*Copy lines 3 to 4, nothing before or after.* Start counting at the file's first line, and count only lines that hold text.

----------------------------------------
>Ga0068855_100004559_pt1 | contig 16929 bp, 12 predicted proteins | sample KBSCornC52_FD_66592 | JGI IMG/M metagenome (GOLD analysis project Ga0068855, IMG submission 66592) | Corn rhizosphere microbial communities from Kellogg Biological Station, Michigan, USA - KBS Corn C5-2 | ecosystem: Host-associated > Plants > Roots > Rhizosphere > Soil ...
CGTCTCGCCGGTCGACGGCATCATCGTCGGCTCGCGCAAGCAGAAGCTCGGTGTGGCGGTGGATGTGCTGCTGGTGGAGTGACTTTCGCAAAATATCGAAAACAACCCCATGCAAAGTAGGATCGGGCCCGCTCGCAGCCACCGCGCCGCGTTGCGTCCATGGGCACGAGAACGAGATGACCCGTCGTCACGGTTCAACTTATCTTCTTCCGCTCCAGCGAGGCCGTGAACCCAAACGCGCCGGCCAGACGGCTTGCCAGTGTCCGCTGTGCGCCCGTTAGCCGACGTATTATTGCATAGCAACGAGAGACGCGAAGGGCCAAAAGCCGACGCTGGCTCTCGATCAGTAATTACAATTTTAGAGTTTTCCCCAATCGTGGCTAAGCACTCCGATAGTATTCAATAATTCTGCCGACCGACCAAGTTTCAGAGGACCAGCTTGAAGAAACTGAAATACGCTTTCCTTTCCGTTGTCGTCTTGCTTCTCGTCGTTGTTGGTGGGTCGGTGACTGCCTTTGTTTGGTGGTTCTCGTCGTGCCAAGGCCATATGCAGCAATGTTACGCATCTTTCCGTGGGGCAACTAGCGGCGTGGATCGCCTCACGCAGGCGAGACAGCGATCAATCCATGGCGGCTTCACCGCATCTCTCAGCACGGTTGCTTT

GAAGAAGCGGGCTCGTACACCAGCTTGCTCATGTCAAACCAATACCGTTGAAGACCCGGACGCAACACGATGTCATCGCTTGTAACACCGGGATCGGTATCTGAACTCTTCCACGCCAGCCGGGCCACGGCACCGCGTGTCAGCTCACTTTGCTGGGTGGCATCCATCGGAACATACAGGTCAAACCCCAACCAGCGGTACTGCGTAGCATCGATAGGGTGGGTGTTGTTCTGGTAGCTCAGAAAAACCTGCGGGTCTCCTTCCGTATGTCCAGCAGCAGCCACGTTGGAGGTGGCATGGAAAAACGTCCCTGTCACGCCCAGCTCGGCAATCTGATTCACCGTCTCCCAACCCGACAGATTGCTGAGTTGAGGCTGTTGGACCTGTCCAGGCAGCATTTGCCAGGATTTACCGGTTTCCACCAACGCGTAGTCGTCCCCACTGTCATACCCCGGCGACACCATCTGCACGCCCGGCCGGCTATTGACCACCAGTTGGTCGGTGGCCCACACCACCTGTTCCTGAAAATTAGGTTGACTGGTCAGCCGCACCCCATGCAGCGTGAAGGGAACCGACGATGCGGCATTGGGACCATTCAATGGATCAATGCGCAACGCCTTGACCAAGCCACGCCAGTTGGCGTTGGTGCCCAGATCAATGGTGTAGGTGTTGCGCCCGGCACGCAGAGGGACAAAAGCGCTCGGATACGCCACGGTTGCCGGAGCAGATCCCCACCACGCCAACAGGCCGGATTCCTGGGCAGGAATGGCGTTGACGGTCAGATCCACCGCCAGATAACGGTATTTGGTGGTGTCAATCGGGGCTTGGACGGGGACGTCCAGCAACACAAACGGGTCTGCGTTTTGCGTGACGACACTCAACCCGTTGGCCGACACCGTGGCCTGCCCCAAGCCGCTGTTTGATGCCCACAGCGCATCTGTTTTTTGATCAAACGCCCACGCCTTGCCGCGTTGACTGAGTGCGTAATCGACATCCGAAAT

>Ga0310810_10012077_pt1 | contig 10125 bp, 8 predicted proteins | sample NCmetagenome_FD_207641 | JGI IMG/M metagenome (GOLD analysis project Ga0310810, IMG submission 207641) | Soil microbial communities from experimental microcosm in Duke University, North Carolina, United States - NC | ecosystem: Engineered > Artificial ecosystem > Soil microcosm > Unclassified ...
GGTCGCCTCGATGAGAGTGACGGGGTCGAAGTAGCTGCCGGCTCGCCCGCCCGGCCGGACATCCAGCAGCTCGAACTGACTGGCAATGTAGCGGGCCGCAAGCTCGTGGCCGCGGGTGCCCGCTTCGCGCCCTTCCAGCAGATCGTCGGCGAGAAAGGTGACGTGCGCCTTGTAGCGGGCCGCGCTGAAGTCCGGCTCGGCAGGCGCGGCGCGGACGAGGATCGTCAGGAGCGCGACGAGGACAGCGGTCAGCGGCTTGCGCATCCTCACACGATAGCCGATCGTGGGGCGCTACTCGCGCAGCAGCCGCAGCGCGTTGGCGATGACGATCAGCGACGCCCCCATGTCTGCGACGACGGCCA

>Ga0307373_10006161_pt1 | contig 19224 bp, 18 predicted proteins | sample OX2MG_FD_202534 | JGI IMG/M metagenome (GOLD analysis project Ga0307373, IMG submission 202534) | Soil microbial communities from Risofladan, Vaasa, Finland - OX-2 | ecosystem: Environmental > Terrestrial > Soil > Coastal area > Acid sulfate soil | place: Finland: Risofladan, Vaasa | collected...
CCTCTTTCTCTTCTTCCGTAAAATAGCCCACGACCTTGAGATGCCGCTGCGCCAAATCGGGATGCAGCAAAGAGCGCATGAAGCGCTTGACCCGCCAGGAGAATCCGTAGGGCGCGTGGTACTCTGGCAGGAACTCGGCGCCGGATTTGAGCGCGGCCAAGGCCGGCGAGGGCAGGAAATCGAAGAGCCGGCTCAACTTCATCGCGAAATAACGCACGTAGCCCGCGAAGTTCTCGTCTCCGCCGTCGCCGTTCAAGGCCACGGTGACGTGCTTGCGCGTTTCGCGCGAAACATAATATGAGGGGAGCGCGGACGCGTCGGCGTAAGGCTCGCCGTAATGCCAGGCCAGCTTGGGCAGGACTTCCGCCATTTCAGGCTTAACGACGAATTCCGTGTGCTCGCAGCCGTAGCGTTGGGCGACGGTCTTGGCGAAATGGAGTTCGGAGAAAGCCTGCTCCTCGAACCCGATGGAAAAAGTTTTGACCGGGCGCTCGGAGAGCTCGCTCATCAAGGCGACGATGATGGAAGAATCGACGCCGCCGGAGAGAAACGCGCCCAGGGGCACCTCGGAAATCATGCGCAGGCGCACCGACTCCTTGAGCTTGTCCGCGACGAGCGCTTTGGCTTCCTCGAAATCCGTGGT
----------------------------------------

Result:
GAAGAAGCGGGCTCGTACACCAGCTTGCTCATGTCAAACCAATACCGTTGAAGACCCGGACGCAACACGATGTCATCGCTTGTAACACCGGGATCGGTATCTGAACTCTTCCACGCCAGCCGGGCCACGGCACCGCGTGTCAGCTCACTTTGCTGGGTGGCATCCATCGGAACATACAGGTCAAACCCCAACCAGCGGTACTGCGTAGCATCGATAGGGTGGGTGTTGTTCTGGTAGCTCAGAAAAACCTGCGGGTCTCCTTCCGTATGTCCAGCAGCAGCCACGTTGGAGGTGGCATGGAAAAACGTCCCTGTCACGCCCAGCTCGGCAATCTGATTCACCGTCTCCCAACCCGACAGATTGCTGAGTTGAGGCTGTTGGACCTGTCCAGGCAGCATTTGCCAGGATTTACCGGTTTCCACCAACGCGTAGTCGTCCCCACTGTCATACCCCGGCGACACCATCTGCACGCCCGGCCGGCTATTGACCACCAGTTGGTCGGTGGCCCACACCACCTGTTCCTGAAAATTAGGTTGACTGGTCAGCCGCACCCCATGCAGCGTGAAGGGAACCGACGATGCGGCATTGGGACCATTCAATGGATCAATGCGCAACGCCTTGACCAAGCCACGCCAGTTGGCGTTGGTGCCCAGATCAATGGTGTAGGTGTTGCGCCCGGCACGCAGAGGGACAAAAGCGCTCGGATACGCCACGGTTGCCGGAGCAGATCCCCACCACGCCAACAGGCCGGATTCCTGGGCAGGAATGGCGTTGACGGTCAGATCCACCGCCAGATAACGGTATTTGGTGGTGTCAATCGGGGCTTGGACGGGGACGTCCAGCAACACAAACGGGTCTGCGTTTTGCGTGACGACACTCAACCCGTTGGCCGACACCGTGGCCTGCCCCAAGCCGCTGTTTGATGCCCACAGCGCATCTGTTTTTTGATCAAACGCCCACGCCTTGCCGCGTTGACTGAGTGCGTAATCGACATCCGAAAT

>Ga0310810_10012077_pt1 | contig 10125 bp, 8 predicted proteins | sample NCmetagenome_FD_207641 | JGI IMG/M metagenome (GOLD analysis project Ga0310810, IMG submission 207641) | Soil microbial communities from experimental microcosm in Duke University, North Carolina, United States - NC | ecosystem: Engineered > Artificial ecosystem > Soil microcosm > Unclassified ...